Berkshire Bets on Housing Market

Berkshire Bets on Housing Market

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Hathaway Berkshire, the company owned by tycoon Warren Buffet, has bet heavily on a resurgence in the housing market.  The company has agreed to lend its trusted brand to a new venture with Brookfield Asset Management.

The conglomerate will be the majority owner of a network of franchised real estate agencies through its HomeServices of America subsidiary.  Brookfield will contribute its network of more than 53, 00 estate agents, responsible for $72 billion of residential real estate sales last year.  HomeServices of America acquired the business from Prudential Financial, but did not acqure the rights to the Prudential name.  The realtors will begin to offer services under the name Berkshire Hathaway HomeServices from next year.

The move represents a significant investment of cash and credibility in the housing market.  Mr Buffet told CNBC last month that he confidently expects the US housing market to continue ‘inching ahead.’  Mr. Buffet expressed the opinion earlier this year that the US economy was in for a ‘steady and substantial comeback,’ but told CNBC that right now there was ‘no question’ that global growth was slowing Mr. Buffet told Becky Quick on CNBC’s Squawk Box on October 24.

Mr. Buffet, who famously told shareholders in Berkshire Hathaway in 2011 that he was looking for a ‘major acquisition’ and that ‘our elephant gun has been reloaded, and my trigger finger is itchy,’ told Ms. Quick that his company wouldn’t be attempting leveraged buys, saying that ‘it doesn’t factor into our thinking… we’re buying on an all equity basis.’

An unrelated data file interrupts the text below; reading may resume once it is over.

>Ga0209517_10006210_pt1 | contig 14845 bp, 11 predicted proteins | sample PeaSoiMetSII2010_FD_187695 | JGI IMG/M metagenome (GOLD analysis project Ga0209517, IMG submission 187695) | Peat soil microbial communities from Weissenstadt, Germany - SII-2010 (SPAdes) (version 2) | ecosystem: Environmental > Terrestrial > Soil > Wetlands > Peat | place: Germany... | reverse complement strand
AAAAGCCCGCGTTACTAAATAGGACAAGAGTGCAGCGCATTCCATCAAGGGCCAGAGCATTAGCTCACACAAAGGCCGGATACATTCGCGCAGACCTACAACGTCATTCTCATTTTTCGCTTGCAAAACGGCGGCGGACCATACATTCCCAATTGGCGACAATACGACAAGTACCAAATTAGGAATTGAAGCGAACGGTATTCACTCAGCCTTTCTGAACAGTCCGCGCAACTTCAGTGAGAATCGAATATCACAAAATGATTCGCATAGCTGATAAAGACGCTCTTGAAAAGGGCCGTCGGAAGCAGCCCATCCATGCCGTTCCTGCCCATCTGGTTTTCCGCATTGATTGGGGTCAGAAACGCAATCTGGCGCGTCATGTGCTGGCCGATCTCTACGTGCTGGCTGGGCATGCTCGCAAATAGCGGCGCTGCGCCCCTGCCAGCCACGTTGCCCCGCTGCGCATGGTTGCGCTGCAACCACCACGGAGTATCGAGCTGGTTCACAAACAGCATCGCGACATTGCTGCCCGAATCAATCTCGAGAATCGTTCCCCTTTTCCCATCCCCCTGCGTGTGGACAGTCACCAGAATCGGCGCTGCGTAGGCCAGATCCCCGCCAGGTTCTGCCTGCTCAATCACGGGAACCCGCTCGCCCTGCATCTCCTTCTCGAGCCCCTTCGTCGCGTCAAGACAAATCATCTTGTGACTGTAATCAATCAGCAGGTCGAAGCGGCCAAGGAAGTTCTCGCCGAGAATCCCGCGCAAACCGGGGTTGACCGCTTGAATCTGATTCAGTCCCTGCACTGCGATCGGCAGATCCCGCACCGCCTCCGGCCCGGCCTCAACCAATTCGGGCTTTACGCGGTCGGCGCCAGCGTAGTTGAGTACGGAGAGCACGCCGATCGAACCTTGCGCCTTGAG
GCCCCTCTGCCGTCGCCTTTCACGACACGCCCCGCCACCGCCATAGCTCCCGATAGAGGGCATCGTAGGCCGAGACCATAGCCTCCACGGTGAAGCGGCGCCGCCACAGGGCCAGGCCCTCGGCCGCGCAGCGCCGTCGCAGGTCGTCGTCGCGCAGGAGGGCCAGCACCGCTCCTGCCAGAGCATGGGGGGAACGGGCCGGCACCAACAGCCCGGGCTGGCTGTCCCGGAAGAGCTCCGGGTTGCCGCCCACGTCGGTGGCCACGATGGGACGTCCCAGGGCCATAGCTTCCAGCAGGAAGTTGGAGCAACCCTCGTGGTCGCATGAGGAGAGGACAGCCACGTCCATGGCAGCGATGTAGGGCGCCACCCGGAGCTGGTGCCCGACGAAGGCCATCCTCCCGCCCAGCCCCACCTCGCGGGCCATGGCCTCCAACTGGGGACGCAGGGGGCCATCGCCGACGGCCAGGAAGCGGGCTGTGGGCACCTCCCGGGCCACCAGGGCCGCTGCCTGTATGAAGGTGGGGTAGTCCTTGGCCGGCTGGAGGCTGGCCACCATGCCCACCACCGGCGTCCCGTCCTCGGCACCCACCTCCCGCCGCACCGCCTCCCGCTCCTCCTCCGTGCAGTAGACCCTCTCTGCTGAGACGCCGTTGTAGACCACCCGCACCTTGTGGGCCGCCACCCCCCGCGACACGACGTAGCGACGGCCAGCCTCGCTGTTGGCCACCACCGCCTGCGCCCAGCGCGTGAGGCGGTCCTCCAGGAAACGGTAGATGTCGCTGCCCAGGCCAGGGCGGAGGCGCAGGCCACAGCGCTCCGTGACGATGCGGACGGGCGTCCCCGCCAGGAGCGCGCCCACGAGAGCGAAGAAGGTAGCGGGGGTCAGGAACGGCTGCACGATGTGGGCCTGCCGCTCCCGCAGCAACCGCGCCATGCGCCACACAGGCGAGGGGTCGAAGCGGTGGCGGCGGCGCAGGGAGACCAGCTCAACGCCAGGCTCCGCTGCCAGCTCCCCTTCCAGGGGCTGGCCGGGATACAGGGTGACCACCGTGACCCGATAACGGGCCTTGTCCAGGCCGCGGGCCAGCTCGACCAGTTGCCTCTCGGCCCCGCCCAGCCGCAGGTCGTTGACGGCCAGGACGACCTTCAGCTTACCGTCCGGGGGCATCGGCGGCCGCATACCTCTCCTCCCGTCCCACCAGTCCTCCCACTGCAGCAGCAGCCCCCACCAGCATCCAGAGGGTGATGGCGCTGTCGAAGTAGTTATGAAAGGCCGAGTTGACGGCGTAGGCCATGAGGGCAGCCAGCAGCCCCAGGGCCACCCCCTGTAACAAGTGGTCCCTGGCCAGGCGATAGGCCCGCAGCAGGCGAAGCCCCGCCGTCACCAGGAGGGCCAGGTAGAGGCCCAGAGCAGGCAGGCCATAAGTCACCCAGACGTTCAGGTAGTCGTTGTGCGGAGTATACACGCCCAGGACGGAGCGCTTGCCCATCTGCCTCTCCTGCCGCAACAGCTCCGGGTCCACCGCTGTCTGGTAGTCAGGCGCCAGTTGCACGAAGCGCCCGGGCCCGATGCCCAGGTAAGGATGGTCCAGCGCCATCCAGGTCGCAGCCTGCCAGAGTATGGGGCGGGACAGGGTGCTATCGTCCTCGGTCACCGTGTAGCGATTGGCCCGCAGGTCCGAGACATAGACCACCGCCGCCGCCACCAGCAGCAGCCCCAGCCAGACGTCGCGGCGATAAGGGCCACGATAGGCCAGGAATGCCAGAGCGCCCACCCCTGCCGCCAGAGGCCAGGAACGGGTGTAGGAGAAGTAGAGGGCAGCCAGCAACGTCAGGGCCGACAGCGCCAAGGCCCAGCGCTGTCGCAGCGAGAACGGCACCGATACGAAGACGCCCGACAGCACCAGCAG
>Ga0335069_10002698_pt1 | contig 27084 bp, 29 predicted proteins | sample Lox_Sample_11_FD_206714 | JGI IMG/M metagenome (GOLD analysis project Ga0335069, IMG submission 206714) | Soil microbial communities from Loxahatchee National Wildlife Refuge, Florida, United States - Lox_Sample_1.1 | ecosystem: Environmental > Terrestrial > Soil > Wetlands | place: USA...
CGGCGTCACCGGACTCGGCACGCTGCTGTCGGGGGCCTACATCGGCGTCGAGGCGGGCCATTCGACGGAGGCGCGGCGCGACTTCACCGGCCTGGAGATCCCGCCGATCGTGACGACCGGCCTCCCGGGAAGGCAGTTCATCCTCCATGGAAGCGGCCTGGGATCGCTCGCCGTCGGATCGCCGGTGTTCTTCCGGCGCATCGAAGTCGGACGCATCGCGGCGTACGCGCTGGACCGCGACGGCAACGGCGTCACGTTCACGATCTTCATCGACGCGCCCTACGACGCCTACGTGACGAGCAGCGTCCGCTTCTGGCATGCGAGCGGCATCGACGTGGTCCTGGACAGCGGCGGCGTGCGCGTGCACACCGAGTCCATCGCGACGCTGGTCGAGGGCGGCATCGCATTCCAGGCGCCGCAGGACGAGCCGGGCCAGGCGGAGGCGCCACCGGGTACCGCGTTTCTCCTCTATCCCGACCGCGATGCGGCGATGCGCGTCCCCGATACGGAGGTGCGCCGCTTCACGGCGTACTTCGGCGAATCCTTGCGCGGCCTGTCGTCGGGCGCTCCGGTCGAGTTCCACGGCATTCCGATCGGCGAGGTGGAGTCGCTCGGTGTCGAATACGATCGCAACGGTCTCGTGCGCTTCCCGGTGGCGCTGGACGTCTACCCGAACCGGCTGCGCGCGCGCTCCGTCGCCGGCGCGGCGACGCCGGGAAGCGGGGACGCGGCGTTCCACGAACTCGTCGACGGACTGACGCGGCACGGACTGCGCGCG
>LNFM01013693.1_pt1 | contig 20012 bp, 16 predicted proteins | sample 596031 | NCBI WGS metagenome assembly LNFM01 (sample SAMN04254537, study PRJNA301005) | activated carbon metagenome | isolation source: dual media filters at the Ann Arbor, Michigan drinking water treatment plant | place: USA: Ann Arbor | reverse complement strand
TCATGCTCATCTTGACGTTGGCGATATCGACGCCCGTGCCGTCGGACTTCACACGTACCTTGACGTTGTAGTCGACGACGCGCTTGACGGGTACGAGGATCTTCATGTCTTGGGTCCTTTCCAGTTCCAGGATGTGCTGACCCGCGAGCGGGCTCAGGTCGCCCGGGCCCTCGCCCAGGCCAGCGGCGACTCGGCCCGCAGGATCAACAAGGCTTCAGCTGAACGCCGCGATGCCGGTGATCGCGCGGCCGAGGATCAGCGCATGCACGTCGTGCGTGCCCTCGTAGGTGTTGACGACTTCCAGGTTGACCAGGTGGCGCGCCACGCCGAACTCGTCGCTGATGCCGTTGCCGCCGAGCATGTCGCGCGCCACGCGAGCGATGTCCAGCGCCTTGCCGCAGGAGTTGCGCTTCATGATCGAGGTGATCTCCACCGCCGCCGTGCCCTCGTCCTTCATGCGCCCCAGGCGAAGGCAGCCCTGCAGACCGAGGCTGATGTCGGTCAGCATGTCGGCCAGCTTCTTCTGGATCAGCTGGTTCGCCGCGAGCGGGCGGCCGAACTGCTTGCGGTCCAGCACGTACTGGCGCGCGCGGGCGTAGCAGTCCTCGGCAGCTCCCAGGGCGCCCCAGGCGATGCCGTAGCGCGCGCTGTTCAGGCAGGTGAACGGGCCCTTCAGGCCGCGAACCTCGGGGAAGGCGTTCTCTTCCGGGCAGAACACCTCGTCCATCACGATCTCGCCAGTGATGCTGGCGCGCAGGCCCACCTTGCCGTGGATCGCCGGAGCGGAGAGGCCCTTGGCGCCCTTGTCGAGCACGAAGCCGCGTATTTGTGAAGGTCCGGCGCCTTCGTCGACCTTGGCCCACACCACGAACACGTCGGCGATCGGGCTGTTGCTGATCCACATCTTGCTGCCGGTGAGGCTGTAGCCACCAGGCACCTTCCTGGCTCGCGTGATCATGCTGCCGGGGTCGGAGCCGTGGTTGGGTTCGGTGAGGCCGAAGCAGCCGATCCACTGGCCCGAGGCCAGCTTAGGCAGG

Mr. Buffet has reasons to be bullish on the housing market.  After years of falling sales and decreasing economic output, the US housing market is resurging.  That’s because reduced prices and record low interest rates are tempting homebuyers back into the market.  The housing market has responded, too: housing starts rose faster in September than at any other time since July 2008, after seasonal adjustments.  And Mr. Buffet told his shareholders in February that the housing market would improve, pointing to figures that showed the number of new households being formed exceeding the number of new house starts and explaining the phenomenon: ‘people may postpone hitching up during uncertain times, but eventually hormones take over.’

Home Service is the second largest full service residential brokerage firm in the US, built up by buying up real estate brokerages from around the country following the initial acquisition with the Midwestern utility company in 1999.  It’s one of over 70 different companies forming the Hathaway Berkshire conglomerate, and only one of the ways Mr. Buffet’s companies are betting on the US housing market’s buoyant future.  Berkshire has also acquired a brickmaker and this month agreed to pay $1.5 billion for a portfolio of home loans from Residential Capital, the bankrupt mortgage lender.  The offer will need to be approved by the bankruptcy court and Residential Capital’s creditors may also challenge it.

Mr. Buffet’s attempts to have a finger in every pie the housing market can offer presumably indicates his faith that exposure to the property market can help his company achieve what he wrote his shareholders was his ‘primary objectives of redundant liquidity and unquestioned financial strength.’ Mr. Buffet has plenty of evidence on his side, from post-Sandy analysts predicting a boom in construction on the East Coast to premium realtors in California who are seeing sales and prices rise together.  But he has been wrong before.  In last year’s letter to shareholders Mr. Buffet made the same predictions and ‘I was dead wrong.’  This year, he looks more likely to be proven right.

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